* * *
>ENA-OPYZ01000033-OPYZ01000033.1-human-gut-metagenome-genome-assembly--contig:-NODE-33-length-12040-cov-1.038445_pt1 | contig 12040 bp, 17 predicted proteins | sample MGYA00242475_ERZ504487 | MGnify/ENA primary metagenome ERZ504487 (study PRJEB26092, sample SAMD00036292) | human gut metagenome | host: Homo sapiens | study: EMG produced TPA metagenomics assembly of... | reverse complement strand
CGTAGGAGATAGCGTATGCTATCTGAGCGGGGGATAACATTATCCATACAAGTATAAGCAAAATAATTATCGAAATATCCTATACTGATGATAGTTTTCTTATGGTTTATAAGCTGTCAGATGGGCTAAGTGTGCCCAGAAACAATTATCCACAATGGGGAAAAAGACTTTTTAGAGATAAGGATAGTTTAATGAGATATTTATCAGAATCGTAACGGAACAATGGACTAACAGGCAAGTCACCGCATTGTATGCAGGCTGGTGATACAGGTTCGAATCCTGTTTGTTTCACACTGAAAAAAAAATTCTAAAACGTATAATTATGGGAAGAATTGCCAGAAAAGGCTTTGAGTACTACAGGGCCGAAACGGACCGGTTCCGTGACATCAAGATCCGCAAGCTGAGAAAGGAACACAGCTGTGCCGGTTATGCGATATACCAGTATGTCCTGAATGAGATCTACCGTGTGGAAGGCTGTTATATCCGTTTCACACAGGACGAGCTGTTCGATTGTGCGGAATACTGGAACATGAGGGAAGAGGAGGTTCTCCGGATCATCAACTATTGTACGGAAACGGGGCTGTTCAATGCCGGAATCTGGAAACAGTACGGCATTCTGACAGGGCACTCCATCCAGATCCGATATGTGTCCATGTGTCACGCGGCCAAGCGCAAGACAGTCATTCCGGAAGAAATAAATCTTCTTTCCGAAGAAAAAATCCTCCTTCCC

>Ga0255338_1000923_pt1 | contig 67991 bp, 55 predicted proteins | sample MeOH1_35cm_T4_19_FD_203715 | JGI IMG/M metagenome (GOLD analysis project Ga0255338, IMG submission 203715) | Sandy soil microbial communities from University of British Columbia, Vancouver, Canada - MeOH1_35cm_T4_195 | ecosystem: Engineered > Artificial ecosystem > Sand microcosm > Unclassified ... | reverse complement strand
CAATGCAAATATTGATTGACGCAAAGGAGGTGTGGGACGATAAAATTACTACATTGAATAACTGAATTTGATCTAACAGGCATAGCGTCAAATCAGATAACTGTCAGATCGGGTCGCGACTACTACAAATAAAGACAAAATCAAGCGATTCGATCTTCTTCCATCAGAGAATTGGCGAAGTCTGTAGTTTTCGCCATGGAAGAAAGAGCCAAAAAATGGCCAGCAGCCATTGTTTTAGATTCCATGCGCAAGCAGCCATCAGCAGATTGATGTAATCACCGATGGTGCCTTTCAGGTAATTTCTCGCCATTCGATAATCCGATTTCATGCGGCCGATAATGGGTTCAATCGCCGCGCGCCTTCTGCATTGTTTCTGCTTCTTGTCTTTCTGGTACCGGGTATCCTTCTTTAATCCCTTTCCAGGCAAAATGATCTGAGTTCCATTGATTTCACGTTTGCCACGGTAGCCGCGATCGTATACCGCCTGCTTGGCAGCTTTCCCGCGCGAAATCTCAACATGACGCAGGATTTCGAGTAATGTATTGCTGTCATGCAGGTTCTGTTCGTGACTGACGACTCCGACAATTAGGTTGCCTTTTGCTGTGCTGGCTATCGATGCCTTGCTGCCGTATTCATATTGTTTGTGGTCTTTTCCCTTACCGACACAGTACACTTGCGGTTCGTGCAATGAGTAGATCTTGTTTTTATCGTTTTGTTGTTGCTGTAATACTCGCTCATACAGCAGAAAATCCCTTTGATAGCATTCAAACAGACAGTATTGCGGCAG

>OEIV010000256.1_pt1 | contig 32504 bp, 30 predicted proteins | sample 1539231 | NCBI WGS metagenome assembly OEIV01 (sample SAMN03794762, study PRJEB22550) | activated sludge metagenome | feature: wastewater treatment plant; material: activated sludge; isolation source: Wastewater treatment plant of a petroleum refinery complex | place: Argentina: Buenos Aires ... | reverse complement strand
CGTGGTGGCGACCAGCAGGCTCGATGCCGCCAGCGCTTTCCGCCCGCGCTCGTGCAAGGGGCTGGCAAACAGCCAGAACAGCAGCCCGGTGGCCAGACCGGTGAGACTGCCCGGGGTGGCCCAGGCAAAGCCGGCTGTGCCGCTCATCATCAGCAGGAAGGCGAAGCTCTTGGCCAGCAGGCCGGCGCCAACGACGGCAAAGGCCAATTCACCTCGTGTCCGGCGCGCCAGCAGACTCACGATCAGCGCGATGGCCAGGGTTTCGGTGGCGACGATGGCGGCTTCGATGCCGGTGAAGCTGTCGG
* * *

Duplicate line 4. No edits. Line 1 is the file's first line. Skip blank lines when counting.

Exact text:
CAATGCAAATATTGATTGACGCAAAGGAGGTGTGGGACGATAAAATTACTACATTGAATAACTGAATTTGATCTAACAGGCATAGCGTCAAATCAGATAACTGTCAGATCGGGTCGCGACTACTACAAATAAAGACAAAATCAAGCGATTCGATCTTCTTCCATCAGAGAATTGGCGAAGTCTGTAGTTTTCGCCATGGAAGAAAGAGCCAAAAAATGGCCAGCAGCCATTGTTTTAGATTCCATGCGCAAGCAGCCATCAGCAGATTGATGTAATCACCGATGGTGCCTTTCAGGTAATTTCTCGCCATTCGATAATCCGATTTCATGCGGCCGATAATGGGTTCAATCGCCGCGCGCCTTCTGCATTGTTTCTGCTTCTTGTCTTTCTGGTACCGGGTATCCTTCTTTAATCCCTTTCCAGGCAAAATGATCTGAGTTCCATTGATTTCACGTTTGCCACGGTAGCCGCGATCGTATACCGCCTGCTTGGCAGCTTTCCCGCGCGAAATCTCAACATGACGCAGGATTTCGAGTAATGTATTGCTGTCATGCAGGTTCTGTTCGTGACTGACGACTCCGACAATTAGGTTGCCTTTTGCTGTGCTGGCTATCGATGCCTTGCTGCCGTATTCATATTGTTTGTGGTCTTTTCCCTTACCGACACAGTACACTTGCGGTTCGTGCAATGAGTAGATCTTGTTTTTATCGTTTTGTTGTTGCTGTAATACTCGCTCATACAGCAGAAAATCCCTTTGATAGCATTCAAACAGACAGTATTGCGGCAG